Beyond emotions of superiority and contempt for others, people with compensatory narcissism exhibit a variety of characteristics. Many of these people also have a poor ability for empathy and are unconcerned about or uninterested in the consequences of their behavior on others. 

Anyone suffering from this illness is likely to be hyper-focused on his own social standing, and any criticism or insult is often met with rage or unreasonable depression.

Based on the acceptance of others and other personal conditions, compensatory narcissists frequently cycle from depression or emptiness to great joy and vigor. This sort of narcissist frequently seeks acceptance from others by inflating his successes, boasting, and even lying about them, as well as downplaying the accomplishments and value of others.

Another prevalent symptom of this disorder is underachievement. The compensating narcissist frequently seeks quick reward and praise and, as a result, is unwilling to devote a significant amount of time to any project. As a result, he is likely to perform poorly in his employment, academics, or other interests.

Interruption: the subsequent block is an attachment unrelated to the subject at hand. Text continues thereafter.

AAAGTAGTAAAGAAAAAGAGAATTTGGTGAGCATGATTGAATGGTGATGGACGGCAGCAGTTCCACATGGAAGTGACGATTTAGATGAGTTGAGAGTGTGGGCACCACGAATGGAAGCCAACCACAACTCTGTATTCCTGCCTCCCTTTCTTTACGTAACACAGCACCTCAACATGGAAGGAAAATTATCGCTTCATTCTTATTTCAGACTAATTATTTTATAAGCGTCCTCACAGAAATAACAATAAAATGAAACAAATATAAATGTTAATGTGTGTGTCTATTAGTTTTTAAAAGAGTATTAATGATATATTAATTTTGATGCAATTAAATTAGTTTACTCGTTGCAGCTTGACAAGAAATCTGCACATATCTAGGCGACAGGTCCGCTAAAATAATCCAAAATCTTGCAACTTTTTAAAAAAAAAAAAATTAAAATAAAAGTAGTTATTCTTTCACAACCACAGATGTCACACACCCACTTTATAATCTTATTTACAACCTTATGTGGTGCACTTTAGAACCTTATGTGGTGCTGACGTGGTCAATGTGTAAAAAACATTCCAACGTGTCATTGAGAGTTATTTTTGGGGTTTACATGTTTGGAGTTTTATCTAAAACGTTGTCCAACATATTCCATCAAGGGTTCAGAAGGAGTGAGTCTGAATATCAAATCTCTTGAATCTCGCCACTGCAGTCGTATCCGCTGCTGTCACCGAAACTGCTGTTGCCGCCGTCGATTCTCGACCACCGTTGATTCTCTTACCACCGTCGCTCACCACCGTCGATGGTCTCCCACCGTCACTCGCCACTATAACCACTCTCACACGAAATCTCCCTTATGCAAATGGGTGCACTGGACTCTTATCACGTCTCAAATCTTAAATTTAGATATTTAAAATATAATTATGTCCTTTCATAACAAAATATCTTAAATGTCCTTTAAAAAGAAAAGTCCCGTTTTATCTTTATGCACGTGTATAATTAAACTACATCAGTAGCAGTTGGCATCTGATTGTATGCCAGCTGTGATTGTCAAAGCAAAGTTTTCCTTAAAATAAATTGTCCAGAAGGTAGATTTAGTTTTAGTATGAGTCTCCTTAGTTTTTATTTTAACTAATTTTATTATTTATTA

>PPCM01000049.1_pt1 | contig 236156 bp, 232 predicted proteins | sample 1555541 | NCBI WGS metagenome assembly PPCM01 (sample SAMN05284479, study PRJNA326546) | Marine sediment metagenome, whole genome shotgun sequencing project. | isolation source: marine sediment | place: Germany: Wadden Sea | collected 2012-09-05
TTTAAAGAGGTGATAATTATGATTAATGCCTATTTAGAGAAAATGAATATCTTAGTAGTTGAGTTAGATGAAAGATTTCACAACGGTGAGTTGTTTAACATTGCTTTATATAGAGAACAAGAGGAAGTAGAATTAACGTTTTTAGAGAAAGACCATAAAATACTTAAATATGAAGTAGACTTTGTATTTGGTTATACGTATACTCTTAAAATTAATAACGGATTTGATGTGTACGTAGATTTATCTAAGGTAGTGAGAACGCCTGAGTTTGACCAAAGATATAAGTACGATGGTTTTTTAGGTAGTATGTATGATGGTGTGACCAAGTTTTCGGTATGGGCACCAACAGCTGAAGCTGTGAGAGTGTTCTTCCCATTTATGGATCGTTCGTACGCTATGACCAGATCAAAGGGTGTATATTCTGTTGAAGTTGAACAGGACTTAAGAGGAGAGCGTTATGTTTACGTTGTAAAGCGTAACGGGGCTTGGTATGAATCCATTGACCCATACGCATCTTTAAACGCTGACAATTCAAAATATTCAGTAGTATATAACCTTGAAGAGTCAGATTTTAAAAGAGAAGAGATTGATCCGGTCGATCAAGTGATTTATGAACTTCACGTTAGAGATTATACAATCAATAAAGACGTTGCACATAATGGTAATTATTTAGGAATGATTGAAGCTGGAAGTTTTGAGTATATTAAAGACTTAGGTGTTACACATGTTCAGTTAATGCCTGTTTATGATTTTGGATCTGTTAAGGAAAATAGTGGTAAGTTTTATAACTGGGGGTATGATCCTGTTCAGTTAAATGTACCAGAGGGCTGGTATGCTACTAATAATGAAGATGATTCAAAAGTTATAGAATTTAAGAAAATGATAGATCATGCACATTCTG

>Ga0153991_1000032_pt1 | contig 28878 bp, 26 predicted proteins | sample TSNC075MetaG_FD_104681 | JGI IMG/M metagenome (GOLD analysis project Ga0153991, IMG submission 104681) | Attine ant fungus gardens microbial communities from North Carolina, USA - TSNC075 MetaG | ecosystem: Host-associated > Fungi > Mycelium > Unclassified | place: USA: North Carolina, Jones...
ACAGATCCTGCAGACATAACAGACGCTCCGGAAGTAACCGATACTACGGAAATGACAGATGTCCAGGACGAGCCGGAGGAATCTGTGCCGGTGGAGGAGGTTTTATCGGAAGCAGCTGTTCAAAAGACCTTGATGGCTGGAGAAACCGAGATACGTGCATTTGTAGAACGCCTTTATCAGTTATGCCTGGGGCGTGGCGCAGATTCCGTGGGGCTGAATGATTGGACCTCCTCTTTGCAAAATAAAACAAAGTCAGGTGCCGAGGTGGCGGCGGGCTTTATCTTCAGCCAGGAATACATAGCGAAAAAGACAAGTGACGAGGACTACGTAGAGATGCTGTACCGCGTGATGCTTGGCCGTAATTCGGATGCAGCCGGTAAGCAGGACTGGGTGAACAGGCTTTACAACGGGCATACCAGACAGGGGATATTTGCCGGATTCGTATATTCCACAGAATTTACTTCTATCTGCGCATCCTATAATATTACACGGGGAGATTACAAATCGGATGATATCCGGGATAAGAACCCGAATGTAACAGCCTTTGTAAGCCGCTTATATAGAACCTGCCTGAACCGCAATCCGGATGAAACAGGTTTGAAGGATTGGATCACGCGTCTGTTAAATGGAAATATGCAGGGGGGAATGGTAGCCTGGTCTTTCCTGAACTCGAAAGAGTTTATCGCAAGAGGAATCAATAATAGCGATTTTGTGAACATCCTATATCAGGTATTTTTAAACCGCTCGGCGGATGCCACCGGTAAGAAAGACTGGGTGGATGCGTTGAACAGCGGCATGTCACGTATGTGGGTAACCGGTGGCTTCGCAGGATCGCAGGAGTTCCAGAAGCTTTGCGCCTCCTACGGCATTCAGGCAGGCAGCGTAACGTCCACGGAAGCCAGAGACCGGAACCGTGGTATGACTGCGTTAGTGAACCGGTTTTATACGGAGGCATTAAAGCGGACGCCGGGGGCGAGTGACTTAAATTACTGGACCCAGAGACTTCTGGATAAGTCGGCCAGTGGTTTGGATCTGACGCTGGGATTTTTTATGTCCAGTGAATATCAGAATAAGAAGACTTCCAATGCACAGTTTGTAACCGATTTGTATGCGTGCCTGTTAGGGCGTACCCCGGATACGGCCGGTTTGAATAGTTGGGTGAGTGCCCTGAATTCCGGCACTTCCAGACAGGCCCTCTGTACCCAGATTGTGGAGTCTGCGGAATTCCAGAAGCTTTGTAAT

Symptoms of Compensatory Narcissistic Personality Disorder

A few common signs and symptoms of compensatory narcissistic personality disorder in a person are listed below:

  • tries to create the illusion of superiority and a strong sense of self-worth 
  • an impaired ability to empathize 
  • seeks fame and prominence in order to compensate for a lack of self-worth;
  • may develop a dismissive attitude in which others’ accomplishments are mocked and humiliated.
  • is driven by a desire for glory and status
  • is prone to exaggeration and boasting 
  • is aware of how others perceive him or her, keeps a close eye on and listens for critical judgment, and considers rejection to be a betrayal 
  • feelings of shame and humiliation, as well as being hyper-anxious and subject to others’ judgments